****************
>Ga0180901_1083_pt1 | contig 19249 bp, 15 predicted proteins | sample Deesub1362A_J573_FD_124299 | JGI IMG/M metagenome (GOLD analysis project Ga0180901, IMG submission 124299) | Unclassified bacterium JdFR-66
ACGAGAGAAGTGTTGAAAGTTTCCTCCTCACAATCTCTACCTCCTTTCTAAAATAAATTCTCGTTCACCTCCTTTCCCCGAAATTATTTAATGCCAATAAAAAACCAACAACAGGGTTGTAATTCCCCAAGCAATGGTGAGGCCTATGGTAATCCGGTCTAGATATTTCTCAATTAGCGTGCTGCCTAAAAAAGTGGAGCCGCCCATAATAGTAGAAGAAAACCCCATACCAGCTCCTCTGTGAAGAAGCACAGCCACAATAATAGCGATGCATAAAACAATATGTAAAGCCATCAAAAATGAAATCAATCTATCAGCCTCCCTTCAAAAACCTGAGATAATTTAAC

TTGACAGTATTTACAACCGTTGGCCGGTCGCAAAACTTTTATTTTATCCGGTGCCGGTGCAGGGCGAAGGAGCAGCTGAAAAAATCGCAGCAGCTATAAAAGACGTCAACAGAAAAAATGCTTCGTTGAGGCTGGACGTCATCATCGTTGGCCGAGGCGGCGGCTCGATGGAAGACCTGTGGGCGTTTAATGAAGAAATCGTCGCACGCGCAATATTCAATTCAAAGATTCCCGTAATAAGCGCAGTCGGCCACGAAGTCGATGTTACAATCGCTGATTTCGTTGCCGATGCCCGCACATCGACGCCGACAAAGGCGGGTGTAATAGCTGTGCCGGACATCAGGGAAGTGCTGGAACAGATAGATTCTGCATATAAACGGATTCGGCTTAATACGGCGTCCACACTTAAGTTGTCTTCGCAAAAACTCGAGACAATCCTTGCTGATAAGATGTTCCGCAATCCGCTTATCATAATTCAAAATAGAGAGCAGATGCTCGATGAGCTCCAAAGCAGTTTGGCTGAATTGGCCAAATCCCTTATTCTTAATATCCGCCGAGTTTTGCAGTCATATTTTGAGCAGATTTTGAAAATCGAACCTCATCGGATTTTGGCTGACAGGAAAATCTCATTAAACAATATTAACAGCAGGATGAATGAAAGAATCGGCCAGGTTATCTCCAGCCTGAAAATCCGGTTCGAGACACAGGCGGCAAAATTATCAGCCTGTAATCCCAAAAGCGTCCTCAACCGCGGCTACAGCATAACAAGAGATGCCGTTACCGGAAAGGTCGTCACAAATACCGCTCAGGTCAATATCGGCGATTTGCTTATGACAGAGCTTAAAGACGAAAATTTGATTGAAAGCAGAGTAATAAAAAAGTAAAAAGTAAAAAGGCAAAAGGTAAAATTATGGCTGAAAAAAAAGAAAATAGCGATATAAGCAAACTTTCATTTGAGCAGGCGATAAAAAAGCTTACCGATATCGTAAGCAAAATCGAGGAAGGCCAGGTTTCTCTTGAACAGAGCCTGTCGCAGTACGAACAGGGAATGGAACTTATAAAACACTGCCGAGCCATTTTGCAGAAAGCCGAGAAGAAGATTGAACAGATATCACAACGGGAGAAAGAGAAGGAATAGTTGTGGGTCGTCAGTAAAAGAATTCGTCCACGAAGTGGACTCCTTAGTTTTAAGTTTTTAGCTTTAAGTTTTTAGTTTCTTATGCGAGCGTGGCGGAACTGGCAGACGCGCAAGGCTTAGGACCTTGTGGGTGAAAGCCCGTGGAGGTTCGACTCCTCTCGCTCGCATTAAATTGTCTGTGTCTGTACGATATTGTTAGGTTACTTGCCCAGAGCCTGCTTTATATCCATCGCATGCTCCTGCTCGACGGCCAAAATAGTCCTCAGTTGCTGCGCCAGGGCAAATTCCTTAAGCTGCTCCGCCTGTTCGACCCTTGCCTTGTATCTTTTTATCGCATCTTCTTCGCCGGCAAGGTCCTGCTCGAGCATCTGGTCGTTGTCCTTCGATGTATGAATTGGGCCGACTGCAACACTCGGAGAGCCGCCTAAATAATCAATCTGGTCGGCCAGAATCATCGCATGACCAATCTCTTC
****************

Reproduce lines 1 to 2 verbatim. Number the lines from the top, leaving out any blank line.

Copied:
>Ga0180901_1083_pt1 | contig 19249 bp, 15 predicted proteins | sample Deesub1362A_J573_FD_124299 | JGI IMG/M metagenome (GOLD analysis project Ga0180901, IMG submission 124299) | Unclassified bacterium JdFR-66
ACGAGAGAAGTGTTGAAAGTTTCCTCCTCACAATCTCTACCTCCTTTCTAAAATAAATTCTCGTTCACCTCCTTTCCCCGAAATTATTTAATGCCAATAAAAAACCAACAACAGGGTTGTAATTCCCCAAGCAATGGTGAGGCCTATGGTAATCCGGTCTAGATATTTCTCAATTAGCGTGCTGCCTAAAAAAGTGGAGCCGCCCATAATAGTAGAAGAAAACCCCATACCAGCTCCTCTGTGAAGAAGCACAGCCACAATAATAGCGATGCATAAAACAATATGTAAAGCCATCAAAAATGAAATCAATCTATCAGCCTCCCTTCAAAAACCTGAGATAATTTAAC